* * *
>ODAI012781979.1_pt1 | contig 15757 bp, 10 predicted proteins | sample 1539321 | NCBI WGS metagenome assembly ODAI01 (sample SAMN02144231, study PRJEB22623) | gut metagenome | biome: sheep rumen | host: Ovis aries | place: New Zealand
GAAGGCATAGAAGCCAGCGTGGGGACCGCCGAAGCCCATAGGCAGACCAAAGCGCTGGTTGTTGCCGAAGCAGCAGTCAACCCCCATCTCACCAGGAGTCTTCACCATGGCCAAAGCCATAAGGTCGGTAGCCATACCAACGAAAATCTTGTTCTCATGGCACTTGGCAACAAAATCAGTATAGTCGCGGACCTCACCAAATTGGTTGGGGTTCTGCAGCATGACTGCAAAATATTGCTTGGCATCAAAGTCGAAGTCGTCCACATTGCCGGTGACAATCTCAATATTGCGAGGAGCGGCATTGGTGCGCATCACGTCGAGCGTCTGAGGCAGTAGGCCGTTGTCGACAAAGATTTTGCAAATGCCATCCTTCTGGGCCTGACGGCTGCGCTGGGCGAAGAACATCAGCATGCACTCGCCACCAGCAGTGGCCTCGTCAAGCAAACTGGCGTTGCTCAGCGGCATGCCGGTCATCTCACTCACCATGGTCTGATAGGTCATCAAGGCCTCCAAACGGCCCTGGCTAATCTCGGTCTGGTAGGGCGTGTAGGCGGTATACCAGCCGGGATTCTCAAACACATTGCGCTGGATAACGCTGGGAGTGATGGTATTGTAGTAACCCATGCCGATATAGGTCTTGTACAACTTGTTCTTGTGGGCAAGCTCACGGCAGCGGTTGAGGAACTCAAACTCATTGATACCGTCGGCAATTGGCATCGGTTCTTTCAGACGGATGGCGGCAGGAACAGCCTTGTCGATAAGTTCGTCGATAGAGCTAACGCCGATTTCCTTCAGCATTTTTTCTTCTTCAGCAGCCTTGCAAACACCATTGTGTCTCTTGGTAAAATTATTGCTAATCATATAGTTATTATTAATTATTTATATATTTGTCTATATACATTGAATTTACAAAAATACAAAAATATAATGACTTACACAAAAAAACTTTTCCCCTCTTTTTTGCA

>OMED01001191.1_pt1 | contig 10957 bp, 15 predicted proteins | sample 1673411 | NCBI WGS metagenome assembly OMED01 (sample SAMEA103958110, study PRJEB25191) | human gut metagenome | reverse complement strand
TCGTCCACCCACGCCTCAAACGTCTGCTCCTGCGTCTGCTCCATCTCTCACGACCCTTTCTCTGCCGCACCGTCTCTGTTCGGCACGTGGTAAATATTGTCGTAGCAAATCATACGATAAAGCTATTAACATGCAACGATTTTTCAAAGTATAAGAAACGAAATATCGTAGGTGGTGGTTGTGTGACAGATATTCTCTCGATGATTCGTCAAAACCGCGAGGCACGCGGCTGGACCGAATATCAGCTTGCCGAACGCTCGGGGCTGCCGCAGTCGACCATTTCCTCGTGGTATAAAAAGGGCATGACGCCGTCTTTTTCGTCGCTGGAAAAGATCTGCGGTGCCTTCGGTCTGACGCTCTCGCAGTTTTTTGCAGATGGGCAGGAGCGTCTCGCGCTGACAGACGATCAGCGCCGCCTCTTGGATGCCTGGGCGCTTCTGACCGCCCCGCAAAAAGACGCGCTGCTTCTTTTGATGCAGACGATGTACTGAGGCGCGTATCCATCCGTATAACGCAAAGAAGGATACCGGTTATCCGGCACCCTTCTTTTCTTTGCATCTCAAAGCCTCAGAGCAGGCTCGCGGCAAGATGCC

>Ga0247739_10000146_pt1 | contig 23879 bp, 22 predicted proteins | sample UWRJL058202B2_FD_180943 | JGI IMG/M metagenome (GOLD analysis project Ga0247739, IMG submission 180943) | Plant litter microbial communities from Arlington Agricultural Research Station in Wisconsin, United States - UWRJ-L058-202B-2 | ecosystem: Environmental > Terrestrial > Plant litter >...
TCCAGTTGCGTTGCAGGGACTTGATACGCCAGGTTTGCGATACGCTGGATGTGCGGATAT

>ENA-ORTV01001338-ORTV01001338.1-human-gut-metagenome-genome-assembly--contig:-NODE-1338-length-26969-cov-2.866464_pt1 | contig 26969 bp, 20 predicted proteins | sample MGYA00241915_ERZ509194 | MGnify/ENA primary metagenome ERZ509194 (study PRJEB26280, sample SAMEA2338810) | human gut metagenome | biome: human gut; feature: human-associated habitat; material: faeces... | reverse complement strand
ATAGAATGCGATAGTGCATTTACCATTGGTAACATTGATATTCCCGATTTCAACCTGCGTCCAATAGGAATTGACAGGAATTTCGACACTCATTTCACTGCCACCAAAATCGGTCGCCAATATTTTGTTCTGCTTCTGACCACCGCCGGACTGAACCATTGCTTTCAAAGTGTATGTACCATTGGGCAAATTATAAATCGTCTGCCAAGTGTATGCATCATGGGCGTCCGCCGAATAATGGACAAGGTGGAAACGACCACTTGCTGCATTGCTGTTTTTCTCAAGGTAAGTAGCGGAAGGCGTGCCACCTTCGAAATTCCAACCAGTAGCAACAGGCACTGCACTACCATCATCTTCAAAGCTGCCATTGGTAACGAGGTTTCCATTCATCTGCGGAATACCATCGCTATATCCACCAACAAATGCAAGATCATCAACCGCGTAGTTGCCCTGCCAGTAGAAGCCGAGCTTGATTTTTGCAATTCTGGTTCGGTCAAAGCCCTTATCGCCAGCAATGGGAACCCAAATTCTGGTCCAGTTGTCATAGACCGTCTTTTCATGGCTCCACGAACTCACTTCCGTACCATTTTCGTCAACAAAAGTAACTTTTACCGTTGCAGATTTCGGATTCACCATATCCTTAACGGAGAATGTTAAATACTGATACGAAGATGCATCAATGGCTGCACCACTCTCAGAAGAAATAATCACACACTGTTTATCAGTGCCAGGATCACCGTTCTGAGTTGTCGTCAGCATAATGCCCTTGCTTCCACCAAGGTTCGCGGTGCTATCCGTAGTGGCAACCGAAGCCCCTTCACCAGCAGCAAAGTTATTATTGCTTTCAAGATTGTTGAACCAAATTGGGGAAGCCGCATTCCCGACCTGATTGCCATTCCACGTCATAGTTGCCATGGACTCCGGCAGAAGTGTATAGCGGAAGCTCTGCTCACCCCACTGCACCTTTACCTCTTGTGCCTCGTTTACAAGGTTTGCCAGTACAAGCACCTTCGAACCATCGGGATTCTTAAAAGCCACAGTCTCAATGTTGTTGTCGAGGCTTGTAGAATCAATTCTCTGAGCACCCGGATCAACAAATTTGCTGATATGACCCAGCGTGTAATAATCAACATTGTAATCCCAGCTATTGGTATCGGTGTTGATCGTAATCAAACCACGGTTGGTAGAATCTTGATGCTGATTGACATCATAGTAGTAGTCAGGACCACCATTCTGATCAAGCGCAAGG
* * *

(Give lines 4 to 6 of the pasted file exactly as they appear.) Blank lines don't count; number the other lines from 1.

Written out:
TCGTCCACCCACGCCTCAAACGTCTGCTCCTGCGTCTGCTCCATCTCTCACGACCCTTTCTCTGCCGCACCGTCTCTGTTCGGCACGTGGTAAATATTGTCGTAGCAAATCATACGATAAAGCTATTAACATGCAACGATTTTTCAAAGTATAAGAAACGAAATATCGTAGGTGGTGGTTGTGTGACAGATATTCTCTCGATGATTCGTCAAAACCGCGAGGCACGCGGCTGGACCGAATATCAGCTTGCCGAACGCTCGGGGCTGCCGCAGTCGACCATTTCCTCGTGGTATAAAAAGGGCATGACGCCGTCTTTTTCGTCGCTGGAAAAGATCTGCGGTGCCTTCGGTCTGACGCTCTCGCAGTTTTTTGCAGATGGGCAGGAGCGTCTCGCGCTGACAGACGATCAGCGCCGCCTCTTGGATGCCTGGGCGCTTCTGACCGCCCCGCAAAAAGACGCGCTGCTTCTTTTGATGCAGACGATGTACTGAGGCGCGTATCCATCCGTATAACGCAAAGAAGGATACCGGTTATCCGGCACCCTTCTTTTCTTTGCATCTCAAAGCCTCAGAGCAGGCTCGCGGCAAGATGCC

>Ga0247739_10000146_pt1 | contig 23879 bp, 22 predicted proteins | sample UWRJL058202B2_FD_180943 | JGI IMG/M metagenome (GOLD analysis project Ga0247739, IMG submission 180943) | Plant litter microbial communities from Arlington Agricultural Research Station in Wisconsin, United States - UWRJ-L058-202B-2 | ecosystem: Environmental > Terrestrial > Plant litter >...
TCCAGTTGCGTTGCAGGGACTTGATACGCCAGGTTTGCGATACGCTGGATGTGCGGATAT